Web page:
It has been just two months since Alain Bissonnette, a member of CUPE Local 503, lost his life in a tragic workplace accident. A heating, ventilation and air conditioning technician in the Ottawa public works department, Brother Alain died on the job at an Ottawa long-term care facility.
On April 28, the Day of Mourning for Workers Killed or Injured on the Job, we will all pause to mourn this loss and renew our commitment to ensuring an end to such tragedies.
The real tragedy is that workplace deaths continue, and all too frequently in Canada, and governments are not helping to prevent them. Labour groups campaigned for years to get laws in place that allow corporate leaders to be held responsible and sent to jail for creating workplace conditions that lead to worker deaths and injuries. But to date, not one corporate leader responsible for a worker dying has gone to prison. Kill a worker, go to jail. It should be as straightforward as that. Then employers might take their responsibilities seriously.
Governments are not pushing for better workplace safety. In fact, we’re seeing the opposite. A frenzy of activity to prepare public assets for privatization is driving a wave of bottom-line thinking, and worker health and safety is often the first victim of corporate cuts.
In CUPE, we learned the dangers of this mindset when Brother Brodie Schwartz died on the job at Westario Power in 2010. The company had made changes that workers were not adequately trained for, and Brother Schwartz was sent to work alone. Things would have been different were Westario not in the midst of restructuring to prepare the company for a potential sale to the private sector.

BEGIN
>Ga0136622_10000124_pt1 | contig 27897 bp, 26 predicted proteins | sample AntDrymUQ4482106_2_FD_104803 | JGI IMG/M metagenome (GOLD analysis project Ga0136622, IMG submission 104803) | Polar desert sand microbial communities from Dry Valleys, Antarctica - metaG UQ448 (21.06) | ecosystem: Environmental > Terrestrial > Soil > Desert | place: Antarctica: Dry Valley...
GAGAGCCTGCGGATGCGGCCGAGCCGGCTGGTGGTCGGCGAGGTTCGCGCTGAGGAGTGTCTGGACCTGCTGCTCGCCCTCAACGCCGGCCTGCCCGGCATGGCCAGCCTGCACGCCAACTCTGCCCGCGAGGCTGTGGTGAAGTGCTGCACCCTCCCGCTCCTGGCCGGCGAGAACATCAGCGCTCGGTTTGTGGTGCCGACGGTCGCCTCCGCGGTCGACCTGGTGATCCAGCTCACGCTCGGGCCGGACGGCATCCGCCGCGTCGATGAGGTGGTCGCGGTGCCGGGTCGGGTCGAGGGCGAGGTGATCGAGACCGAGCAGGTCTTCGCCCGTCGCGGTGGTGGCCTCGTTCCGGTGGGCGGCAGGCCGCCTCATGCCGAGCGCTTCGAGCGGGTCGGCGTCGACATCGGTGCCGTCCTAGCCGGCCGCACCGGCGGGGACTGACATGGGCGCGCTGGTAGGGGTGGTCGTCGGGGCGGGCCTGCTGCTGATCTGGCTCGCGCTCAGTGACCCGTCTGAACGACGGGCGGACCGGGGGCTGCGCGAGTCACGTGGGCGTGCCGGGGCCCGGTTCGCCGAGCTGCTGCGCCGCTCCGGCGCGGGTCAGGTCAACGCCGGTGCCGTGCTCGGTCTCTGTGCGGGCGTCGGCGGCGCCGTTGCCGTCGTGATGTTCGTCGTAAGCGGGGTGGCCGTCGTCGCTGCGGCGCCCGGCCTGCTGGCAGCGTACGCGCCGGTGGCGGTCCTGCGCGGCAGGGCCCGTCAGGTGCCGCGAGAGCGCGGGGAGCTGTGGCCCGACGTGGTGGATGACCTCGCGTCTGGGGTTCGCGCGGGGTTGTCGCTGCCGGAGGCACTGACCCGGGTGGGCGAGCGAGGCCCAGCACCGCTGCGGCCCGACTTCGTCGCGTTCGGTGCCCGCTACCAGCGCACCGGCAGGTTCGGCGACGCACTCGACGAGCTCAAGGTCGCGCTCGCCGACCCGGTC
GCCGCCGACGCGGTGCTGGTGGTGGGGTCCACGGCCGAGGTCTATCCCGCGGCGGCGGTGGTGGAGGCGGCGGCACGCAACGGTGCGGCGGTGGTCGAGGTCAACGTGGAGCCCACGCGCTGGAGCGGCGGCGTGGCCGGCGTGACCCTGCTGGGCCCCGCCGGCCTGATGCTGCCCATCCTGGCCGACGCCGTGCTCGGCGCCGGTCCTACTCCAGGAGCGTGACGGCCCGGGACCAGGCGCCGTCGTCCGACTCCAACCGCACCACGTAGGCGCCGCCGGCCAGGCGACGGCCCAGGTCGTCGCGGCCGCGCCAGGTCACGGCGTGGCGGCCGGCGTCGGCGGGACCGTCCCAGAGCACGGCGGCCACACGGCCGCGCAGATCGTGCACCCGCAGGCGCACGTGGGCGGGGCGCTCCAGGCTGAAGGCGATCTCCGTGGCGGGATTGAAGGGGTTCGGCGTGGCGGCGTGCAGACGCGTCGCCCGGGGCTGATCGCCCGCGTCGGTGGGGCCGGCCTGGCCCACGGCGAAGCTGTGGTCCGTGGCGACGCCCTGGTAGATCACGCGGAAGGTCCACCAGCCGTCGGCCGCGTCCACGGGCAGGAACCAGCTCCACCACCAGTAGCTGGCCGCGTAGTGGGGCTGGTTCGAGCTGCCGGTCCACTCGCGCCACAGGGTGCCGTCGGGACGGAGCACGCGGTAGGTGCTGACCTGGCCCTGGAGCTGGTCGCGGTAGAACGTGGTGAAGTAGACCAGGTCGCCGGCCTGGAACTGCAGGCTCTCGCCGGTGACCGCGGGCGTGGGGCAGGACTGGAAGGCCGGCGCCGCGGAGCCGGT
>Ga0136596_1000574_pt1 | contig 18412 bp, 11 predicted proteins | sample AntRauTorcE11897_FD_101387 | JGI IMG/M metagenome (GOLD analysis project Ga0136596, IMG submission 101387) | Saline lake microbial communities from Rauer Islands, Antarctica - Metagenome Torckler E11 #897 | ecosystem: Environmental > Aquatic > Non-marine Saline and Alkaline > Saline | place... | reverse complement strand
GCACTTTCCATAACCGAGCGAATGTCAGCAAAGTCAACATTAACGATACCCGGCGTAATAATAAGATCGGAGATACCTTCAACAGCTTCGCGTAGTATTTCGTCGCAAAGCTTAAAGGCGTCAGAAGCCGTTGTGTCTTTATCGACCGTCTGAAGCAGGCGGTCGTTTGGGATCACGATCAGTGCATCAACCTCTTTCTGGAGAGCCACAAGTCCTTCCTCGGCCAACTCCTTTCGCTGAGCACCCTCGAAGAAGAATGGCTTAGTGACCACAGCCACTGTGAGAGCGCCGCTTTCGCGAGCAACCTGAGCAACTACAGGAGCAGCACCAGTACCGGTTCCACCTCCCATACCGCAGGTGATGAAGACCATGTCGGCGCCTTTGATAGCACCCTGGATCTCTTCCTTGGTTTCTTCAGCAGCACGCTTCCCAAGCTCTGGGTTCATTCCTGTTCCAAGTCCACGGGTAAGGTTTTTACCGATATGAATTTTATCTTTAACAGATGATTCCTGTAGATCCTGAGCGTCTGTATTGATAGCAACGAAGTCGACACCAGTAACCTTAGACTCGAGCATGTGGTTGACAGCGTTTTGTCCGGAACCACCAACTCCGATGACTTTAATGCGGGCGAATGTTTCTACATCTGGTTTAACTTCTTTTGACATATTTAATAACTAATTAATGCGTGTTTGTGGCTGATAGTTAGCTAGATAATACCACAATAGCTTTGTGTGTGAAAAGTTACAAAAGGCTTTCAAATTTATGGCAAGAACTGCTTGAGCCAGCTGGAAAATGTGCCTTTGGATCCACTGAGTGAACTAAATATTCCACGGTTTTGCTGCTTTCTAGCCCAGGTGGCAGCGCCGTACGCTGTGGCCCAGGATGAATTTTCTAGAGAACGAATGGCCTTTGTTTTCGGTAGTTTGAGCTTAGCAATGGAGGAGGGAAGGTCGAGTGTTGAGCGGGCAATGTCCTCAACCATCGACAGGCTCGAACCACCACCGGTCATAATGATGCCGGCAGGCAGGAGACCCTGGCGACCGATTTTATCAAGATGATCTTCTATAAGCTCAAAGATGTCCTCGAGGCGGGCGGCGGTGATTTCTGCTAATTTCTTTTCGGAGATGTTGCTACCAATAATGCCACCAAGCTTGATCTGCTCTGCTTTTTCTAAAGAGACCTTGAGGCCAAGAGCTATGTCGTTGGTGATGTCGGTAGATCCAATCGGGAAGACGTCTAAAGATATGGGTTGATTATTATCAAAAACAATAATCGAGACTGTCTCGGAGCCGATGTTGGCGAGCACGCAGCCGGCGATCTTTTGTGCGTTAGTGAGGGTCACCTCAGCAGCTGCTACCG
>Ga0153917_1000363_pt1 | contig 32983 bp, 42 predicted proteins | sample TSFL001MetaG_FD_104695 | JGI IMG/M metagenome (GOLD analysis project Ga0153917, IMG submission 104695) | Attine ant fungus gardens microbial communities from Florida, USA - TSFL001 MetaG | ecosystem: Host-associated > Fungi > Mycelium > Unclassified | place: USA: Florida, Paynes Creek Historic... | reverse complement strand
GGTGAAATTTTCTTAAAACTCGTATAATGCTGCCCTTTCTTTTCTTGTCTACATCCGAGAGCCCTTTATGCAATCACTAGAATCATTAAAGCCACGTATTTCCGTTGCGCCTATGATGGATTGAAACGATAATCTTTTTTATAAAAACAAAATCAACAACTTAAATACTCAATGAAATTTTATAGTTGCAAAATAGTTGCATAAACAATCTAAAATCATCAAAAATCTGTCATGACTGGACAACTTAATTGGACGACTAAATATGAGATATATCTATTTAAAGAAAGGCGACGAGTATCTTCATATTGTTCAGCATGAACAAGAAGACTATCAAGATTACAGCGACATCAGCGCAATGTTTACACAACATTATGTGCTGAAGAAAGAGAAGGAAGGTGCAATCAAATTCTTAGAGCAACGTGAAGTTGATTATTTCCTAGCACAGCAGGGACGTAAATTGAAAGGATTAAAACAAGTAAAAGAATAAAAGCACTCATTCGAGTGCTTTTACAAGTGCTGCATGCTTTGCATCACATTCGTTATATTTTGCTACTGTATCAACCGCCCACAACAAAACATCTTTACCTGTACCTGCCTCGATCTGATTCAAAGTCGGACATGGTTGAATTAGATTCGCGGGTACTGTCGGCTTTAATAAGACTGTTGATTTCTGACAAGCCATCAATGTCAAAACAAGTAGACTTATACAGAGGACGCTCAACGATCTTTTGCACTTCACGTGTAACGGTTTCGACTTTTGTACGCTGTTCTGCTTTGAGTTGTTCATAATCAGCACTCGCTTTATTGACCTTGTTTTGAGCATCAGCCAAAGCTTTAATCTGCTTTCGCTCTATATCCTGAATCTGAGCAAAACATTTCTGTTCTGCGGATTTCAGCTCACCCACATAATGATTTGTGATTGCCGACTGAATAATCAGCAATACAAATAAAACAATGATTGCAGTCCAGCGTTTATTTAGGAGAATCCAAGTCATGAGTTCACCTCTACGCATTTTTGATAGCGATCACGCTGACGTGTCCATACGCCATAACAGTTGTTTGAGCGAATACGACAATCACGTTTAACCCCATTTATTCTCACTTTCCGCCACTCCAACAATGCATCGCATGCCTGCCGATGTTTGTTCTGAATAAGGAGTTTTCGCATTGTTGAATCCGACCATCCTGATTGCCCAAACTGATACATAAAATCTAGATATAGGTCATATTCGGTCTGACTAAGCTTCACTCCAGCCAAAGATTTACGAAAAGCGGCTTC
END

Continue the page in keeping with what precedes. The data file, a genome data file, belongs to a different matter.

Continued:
Today, the province is making a similar push to restructure Hydro One, the provincial electrical distribution and transmission service, for sale to the private sector.
There are many reasons to oppose this sale: it will drive up hydro rates, we’ll lose public control, government will lose hundreds of millions a year in revenue. Any way you cut it, the plan doesn’t make sense. But we also know that in the private sector profits trump all else, and focus on the bottom line will cut through the safety net our members rely on.
Corporations are benefitting tremendously from massive tax cuts. In fact, profitable corporations now pay the lowest taxes since before the Great Depression, but they’re not investing that windfall into improving health and safety. If they were, we’d be seeing a decline in workplace injuries and deaths.
So, on this Day of Mourning, as we pause together to remember Brother Bissonnette and our other sisters and brothers who have been killed, injured or made sick because of their jobs, let’s redouble our efforts to use the Health and Safety law to its fullest power. Every worker has the right to refuse unsafe work. Together, we must make sure every worker knows they have this right, and that they exercise that right. By refusing unsafe work, we make workplace health and safety a priority and make employers take their responsibilities seriously.